Along the way, Karen and Randy discovered scooters. She explains, “A scooter was perfect for me. I didn’t have to remember to shift when turning or stopping. Just twist and go!”
Randy adds, “Scooters also have a better turning radius, and you can ride in shorts and sandals without the fear of being burned by exposed engine and exhaust pipes.”
The Kimblers belonged to a scooter club in the States and found they missed the camaraderie and the group riding. “In a group,” Karen says, “you feel a lot safer. Also, people smile, wave, and honk at all the scooters riding together. It’s a kick.”
Shopping for scooters at the Cuenca Honda dealership, they discovered that Honda is now importing larger scooters, targeting gringos. So they’ve teamed up with the dealer to launch a scooter club in Cuenca.
“We’ll start small and let it grow slowly. We plan on doing weekly rides around Cuenca and to surrounding towns on Sundays when there’s less traffic. We’ll expand the trips as members become comfortable with riding in Ecuador,” Randy says.
“We’re hoping that our core group will attract other scooter enthusiasts. It won’t be limited to gringos or Honda owners,” Karen adds.
Finally, there’s Diane Ferchel, who learned to ride in Cuenca two years ago when she moved to the country.
“It’s a twenty-minute ride outside of town,” she explains, “so a motorcycle is the most inexpensive and efficient form of transportation back and forth. Gas costs me about four dollars a week.”
Diane’s bike, a Sinski 150 that she bought from a friend, is compact, so it’s easy to park; it also has small compartments on each side, so she can tote around most of her needs. “I have chickens and I get sawdust from a local mill for the coop,” she says. “It comes in a gigantic sack, which I tie right to the saddle.”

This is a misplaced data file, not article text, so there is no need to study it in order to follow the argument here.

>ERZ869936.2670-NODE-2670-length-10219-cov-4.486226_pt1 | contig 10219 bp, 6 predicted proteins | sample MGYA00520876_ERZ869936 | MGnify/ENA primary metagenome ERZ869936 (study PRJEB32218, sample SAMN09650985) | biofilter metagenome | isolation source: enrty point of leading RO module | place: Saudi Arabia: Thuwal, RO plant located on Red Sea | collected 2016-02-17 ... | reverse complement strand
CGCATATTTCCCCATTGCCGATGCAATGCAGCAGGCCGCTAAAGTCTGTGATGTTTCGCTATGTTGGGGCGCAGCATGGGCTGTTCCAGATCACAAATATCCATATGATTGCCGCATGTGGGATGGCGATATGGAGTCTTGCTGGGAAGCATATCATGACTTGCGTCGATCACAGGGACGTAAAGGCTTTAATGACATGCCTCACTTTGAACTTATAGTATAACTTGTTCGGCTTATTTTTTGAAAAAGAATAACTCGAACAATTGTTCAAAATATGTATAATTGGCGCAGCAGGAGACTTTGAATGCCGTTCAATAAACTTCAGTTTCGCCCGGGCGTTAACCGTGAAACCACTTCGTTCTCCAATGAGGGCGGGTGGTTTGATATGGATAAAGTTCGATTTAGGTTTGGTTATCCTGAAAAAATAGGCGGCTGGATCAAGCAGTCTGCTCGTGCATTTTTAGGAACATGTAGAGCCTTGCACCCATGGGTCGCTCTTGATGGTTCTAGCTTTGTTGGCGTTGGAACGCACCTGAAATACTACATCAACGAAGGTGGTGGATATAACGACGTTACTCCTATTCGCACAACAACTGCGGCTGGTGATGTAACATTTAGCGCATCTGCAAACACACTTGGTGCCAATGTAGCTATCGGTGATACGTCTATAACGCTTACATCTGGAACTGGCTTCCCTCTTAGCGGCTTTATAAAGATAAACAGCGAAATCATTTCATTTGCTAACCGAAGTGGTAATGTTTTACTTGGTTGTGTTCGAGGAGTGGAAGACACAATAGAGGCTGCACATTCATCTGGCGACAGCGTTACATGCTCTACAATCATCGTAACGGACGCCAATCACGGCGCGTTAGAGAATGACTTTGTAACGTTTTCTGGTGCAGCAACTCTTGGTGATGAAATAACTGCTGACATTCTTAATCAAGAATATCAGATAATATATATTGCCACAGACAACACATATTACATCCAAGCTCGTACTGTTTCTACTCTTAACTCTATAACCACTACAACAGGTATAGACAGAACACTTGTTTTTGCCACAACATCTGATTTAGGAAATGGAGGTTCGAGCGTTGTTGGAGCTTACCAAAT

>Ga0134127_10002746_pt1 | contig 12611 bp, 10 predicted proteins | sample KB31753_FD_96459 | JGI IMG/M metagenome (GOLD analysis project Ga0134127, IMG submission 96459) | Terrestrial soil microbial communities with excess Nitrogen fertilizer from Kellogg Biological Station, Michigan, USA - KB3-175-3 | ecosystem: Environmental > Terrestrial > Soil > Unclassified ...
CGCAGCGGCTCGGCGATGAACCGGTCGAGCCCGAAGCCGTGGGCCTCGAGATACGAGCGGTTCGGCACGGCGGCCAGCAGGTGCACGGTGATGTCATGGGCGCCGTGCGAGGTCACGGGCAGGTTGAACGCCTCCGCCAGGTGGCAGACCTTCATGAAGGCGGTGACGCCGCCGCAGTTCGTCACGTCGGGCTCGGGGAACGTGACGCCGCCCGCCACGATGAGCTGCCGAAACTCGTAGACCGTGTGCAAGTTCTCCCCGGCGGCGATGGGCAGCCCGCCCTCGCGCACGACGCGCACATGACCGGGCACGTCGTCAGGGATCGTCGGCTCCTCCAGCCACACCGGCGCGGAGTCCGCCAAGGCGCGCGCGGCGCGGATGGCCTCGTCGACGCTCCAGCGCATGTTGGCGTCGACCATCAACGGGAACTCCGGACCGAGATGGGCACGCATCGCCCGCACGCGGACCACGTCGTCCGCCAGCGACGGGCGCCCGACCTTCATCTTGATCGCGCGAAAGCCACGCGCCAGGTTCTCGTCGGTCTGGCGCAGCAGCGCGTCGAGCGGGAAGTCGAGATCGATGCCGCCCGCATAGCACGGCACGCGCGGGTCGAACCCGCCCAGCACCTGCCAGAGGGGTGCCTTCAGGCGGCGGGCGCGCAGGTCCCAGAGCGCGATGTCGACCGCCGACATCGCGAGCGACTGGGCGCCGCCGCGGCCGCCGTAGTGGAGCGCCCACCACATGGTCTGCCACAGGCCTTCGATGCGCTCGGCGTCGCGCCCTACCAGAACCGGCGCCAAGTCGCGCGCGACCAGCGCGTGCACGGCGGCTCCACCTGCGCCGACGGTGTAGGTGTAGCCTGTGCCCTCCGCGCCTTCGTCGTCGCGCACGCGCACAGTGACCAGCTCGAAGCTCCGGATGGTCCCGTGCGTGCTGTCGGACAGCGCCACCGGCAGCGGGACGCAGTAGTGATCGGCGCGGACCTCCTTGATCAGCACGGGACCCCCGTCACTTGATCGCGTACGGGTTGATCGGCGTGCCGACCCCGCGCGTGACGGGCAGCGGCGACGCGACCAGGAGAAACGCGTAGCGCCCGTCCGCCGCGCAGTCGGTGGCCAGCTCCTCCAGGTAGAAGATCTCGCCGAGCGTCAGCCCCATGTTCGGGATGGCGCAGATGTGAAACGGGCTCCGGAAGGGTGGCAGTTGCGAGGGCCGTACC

Diane waxes eloquently about the joys of motorcycle riding in Cuenca. “Ecuador is a paradise with amazing views — mountains, giant clouds, pueblos. I like that I’m not shut off in a box of metal and glass, so that nature is accessible. I’ve taken many long rides off side roads that have led me deep into beautiful lush valleys that are surprisingly close to Cuenca. And the climate here is super conducive to riding a moto.”
Diane has a rain poncho and overalls, but, she says, “I’ve been caught in downpours without them and have gotten totally soaked. Also, the rain makes the streets slick, so you have to be especially vigilant on these surfaces. Twice I’ve had to brake suddenly, which caused me to slide on the wet street. Luckily, I don’t drive fast, so the falls weren’t serious. I purchased nubby tires that help on the cobbled streets and the steep dirt road that I live on, which is often muddy in the rain and slippery when it’s dry.”
As for driving in the city, Diane says, “Unlike in the States, where you have to obey traffic laws, here it’s more spontaneous and fluid; you use your good judgment.
“And yes,” she smiles, “I get lots of looks from locals. But I think most people know how practical a motorcycle is, so they figure, why not una gringa? In general, I find them very accepting and considerate.”
Whether it’s on a Harley hog or a Honda scooter, more and more gringos will, no doubt, strap on their helmets and go riding off into the Ecuadorian sunset.
Credit: Reposted from the Miami Hearld International Edition, Cuenca page; photo captions: Diane Ferchel ready to ride; Randy Kimbler on his new Honda scooter.